Donburimono (a rice dish) (丼物)

Here, descriptions of a Japanese dish Donburimono are given.

Donburimono (or Donmono) is a dish in which cooked rice is placed in a bowl with other ingredients on top.

Its nature is slightly different from that of traditional Japanese dishes, and it's difficult to eat the dish elegantly. Consequently, the dish is often considered an inexpensive dish. It's a typical dish of what is called class B Gurume (dishes that are delicious, inexpensive and provided in abundant amounts).


Among the Japanese dishes, Donburimono is eaten in a style that is relatively new. It is said that the Unagi-donburi (Donburimono with roasted eel on cooked rice) introduced in the early nineteenth century is the oldest Donburimono, and that Fukagawa-donburi (with cooked shellfish as an ingredient) appeared next toward the end of the Edo period. It is said that the term "Donburi" originated in "Kendon" (being mean) or "Tsukkendon" (being curt), and that Donburimono was a fast-food dish for a busy person. In the early Meiji period, "Gyu-don" (Donburimono with cooked beef on cooked rice) and "Tanin-don" (Donburimono with cooked beef and egg on cooked rice; literally, stranger Donburimono) were introduced, and in 1891, "Oyako-don," in which chicken meat cooked with egg is placed on cooked rice appeared. Katsu-don (Donburimono with cooked and sauced pork cutlet on cooked rice) was introduced in 1913, during the Taisho period.
(It is said that "Tamago-toji-Katsudon" (Donburimono with pork cutlet cooked with egg on cooked rice) was introduced in 1921, which remains uncertain.)
(For further details, refer to "Katsu-don.")
In this way, the Donburimono style has been accepted in Japan, and new Donburimono have been introduced one after another by changing the ingredients.

On the other hand, in Asian nations it's the general way of eating that cooked rice and the side dish to accompany rice are mixed on a plate immediately before eating them, as when eating curry or Nasi campur. In the People's Republic of China, cooked rice and cooked side dishes are served in separate bowls and/or on plates, but it's the convention of the table that, before you eat the side dishes, you put it over the cooked rice in your rice bowl. Japanese don't dare to put chop suey on cooked rice by themselves but will ask someone to do so (refer to chuka-don (bowl of rice with a chop-suey-like mixture on it)). However, Chinese people would do so by themselves.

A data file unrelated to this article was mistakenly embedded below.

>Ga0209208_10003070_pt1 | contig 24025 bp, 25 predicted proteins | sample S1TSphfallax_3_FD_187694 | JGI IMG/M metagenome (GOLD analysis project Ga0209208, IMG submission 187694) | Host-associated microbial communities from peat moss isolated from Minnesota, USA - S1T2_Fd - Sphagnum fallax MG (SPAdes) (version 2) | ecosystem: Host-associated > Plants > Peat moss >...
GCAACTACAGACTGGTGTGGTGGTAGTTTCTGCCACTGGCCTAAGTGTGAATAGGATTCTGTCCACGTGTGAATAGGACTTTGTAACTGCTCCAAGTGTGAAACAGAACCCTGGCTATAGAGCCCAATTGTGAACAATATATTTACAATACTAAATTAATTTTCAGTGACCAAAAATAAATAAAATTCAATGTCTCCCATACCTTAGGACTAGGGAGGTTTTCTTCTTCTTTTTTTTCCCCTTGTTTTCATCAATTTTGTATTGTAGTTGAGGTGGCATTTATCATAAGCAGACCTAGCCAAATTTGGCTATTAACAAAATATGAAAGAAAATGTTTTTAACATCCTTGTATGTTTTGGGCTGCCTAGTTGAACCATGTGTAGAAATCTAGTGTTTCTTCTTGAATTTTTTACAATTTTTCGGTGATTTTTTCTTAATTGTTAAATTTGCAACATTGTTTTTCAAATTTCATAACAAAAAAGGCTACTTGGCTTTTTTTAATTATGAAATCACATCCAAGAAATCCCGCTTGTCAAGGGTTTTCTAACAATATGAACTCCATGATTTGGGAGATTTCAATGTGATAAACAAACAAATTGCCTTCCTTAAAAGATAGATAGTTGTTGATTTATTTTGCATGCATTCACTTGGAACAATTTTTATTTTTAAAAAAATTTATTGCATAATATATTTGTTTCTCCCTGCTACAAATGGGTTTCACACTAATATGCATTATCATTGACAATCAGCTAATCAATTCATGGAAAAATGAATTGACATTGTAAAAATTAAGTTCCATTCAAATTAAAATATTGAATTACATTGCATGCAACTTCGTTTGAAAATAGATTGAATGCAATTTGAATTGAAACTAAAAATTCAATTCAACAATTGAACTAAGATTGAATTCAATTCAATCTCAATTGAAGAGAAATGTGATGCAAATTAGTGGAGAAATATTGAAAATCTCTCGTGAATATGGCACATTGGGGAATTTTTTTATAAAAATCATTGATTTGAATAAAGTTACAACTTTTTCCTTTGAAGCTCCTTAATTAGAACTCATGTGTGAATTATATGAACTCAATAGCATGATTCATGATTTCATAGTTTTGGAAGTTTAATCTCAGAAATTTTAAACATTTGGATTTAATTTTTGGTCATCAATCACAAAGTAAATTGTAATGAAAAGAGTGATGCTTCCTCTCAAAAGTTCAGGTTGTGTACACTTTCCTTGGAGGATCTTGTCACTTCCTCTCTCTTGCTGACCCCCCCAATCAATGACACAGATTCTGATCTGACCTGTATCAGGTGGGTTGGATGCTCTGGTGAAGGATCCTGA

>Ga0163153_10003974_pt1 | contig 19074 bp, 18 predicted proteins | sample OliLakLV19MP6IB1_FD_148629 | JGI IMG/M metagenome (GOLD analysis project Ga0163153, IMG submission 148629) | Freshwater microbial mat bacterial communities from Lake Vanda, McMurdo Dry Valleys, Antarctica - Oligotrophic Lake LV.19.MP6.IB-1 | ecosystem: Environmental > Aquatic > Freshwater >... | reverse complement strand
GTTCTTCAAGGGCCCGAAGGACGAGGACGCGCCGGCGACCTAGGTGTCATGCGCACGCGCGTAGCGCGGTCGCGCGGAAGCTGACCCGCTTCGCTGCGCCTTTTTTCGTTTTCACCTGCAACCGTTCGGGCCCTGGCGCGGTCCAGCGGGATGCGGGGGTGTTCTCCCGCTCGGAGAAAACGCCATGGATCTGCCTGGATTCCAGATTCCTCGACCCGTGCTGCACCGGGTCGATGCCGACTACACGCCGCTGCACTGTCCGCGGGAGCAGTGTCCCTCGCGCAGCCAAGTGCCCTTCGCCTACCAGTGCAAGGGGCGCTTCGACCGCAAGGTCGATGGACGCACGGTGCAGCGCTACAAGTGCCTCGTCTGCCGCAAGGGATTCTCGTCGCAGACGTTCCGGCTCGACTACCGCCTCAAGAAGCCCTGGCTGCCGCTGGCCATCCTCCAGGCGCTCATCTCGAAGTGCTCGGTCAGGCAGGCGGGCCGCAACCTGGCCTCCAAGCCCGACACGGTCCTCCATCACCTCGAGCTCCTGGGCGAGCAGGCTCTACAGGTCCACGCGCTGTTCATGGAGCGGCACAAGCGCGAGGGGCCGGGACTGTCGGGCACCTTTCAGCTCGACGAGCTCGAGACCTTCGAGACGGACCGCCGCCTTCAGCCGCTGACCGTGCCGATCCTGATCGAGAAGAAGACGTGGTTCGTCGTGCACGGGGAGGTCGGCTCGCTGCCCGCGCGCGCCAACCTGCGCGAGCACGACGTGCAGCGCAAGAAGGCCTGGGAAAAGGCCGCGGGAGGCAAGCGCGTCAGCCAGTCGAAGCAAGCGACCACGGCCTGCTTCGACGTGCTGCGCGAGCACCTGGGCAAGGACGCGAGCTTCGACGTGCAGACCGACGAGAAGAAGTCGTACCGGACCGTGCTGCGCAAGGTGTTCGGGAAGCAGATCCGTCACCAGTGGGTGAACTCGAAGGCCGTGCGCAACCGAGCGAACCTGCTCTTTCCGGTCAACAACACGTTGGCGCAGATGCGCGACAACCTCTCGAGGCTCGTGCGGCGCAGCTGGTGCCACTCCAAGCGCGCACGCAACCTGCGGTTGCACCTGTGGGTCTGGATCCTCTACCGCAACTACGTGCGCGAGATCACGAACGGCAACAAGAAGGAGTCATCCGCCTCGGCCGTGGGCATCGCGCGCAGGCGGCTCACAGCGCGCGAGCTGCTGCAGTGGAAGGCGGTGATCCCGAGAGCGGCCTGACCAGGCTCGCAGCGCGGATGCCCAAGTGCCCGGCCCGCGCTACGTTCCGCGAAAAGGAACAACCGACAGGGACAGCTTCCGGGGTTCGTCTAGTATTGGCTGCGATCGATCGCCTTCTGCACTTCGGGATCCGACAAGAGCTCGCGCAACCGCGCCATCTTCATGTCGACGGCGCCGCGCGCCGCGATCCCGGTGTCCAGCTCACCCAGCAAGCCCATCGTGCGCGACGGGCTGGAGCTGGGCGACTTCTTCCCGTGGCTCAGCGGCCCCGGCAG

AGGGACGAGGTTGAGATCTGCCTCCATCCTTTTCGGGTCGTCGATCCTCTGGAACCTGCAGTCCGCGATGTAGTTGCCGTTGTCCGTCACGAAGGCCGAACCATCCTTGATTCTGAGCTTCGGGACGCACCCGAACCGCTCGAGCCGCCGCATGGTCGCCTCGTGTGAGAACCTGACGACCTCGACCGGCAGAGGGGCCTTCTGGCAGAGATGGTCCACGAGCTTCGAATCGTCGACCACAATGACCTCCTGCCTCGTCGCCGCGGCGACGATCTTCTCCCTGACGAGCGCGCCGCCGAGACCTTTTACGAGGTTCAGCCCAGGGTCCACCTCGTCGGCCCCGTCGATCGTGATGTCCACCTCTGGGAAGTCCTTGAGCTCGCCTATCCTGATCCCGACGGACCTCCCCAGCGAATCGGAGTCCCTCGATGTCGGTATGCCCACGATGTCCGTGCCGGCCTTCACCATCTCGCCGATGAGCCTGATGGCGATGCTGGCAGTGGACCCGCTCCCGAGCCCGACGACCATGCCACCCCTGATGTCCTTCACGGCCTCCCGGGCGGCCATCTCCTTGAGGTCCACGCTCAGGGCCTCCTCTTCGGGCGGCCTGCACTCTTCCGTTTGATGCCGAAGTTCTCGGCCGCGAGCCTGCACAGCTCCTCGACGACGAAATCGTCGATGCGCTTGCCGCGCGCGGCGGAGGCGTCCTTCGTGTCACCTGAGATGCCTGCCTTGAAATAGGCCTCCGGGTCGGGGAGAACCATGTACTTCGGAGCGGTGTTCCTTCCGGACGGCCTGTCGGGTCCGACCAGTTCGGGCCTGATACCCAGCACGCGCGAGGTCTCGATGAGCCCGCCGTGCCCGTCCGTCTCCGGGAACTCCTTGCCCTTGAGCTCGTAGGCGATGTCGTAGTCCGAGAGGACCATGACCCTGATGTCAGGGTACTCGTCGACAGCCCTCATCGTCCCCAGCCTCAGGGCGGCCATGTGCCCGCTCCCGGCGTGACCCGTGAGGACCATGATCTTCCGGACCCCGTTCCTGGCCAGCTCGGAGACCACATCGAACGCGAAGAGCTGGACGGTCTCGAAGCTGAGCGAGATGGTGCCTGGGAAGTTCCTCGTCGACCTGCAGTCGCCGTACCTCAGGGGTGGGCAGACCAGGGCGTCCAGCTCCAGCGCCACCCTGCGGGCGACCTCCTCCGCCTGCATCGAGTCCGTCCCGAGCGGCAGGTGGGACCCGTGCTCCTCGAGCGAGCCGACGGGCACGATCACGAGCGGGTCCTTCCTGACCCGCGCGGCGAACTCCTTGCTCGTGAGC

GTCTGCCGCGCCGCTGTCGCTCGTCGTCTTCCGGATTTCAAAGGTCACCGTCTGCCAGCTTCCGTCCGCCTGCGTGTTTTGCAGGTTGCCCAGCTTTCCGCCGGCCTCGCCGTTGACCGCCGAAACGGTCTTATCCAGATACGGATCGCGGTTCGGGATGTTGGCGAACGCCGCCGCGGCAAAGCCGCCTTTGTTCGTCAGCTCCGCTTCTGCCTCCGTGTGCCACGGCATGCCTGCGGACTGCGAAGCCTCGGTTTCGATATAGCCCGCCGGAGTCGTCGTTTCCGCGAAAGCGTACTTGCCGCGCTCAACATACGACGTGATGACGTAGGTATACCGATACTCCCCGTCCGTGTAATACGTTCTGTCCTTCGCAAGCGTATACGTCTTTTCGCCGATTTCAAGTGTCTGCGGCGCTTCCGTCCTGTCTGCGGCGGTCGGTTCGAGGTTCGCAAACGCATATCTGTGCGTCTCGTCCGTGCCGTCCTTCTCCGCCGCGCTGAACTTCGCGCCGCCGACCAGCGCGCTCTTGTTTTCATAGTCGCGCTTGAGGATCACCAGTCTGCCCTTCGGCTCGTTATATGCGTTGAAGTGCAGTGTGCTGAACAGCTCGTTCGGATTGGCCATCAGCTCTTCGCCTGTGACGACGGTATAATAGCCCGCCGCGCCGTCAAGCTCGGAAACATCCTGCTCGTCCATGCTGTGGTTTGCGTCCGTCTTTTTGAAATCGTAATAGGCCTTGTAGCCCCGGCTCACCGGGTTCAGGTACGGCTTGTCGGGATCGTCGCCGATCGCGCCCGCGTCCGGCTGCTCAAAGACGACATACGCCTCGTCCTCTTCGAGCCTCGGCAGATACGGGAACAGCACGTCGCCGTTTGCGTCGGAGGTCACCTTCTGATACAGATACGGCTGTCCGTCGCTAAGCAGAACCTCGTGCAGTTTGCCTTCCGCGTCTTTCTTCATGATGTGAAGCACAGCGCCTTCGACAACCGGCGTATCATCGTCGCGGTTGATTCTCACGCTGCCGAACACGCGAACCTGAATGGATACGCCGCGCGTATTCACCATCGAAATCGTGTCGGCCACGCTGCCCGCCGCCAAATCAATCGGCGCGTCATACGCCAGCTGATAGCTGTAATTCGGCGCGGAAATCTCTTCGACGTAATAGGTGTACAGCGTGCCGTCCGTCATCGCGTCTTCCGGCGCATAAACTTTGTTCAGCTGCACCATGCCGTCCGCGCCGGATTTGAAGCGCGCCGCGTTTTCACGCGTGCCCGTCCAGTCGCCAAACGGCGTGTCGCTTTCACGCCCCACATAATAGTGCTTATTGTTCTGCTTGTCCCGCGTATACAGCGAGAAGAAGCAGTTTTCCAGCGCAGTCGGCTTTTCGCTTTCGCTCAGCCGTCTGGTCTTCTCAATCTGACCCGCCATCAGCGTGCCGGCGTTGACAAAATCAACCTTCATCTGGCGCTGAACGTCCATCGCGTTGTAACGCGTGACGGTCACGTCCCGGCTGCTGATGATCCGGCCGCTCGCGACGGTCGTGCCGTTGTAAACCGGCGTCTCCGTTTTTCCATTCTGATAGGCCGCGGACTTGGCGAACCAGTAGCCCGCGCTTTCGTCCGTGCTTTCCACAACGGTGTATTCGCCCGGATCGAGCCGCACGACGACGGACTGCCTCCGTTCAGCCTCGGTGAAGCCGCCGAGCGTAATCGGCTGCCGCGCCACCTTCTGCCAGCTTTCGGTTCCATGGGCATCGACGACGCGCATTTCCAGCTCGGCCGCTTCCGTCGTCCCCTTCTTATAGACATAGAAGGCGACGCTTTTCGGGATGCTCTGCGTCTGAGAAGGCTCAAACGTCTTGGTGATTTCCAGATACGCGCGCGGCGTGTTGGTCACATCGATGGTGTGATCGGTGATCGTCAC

In Japan, for example, the combination of cooked rice and the Chinese dish of Sichuan-style bean curd (tofu) and ground pork of spicy taste (Mabo-tofu), and the combination of cooked rice and Chinese dish with fried egg and crab (Kanitama) is recognized as independent of Mabo-don (cooked rice and Mabo-tofu) and Tehshin-don (cooked rice and Kanitama), respectively. Such a custom might appear strange to the Chinese. However, although Donburimono originated from such Japanese table manners by chance, its introduction provided the opportunity to develop new cooking methods.

The way to eat Donburimono

It is said that it is preferable to eat cooked rice and the side dish placed on it alternately. Previously, in Japanese meals it was basic that cooked rice (the staple food) and side dishes were served separately, and a portion of rice and a portion of the side dish would be put in the mouth separately to be mixed and tasted. In Japan, even today, it's often considered rude to put a side dish on top of cooked rice and eat it. Donburimono deviates from the old convention, and it's considered a simple meal because cooked rice and side dish are placed together. It is also an attractive feature of Donburimono that the soup or sauce for the side dish is absorbed by the cooked rice, thus changing the taste of the cooked rice.

In order that the soup can be absorbed thoroughly by the cooked rice, the bowl of Donburimono is often served with the lid placed on it. Some people say that the Donburimono becomes tastier by steaming the contents of the bowl for a while with the lid. However, in some Donburimono, such as Donburimono with Tempura (deep-fried fish and vegetables) as its side dish, steaming isn't favored because eating the non-steamed side dish is a pleasant sensation against the teeth. Thus it can be said that there is no consistent rule for serving Donburimono. Some restaurants serve Donburimono without a lid.

[Original Japanese]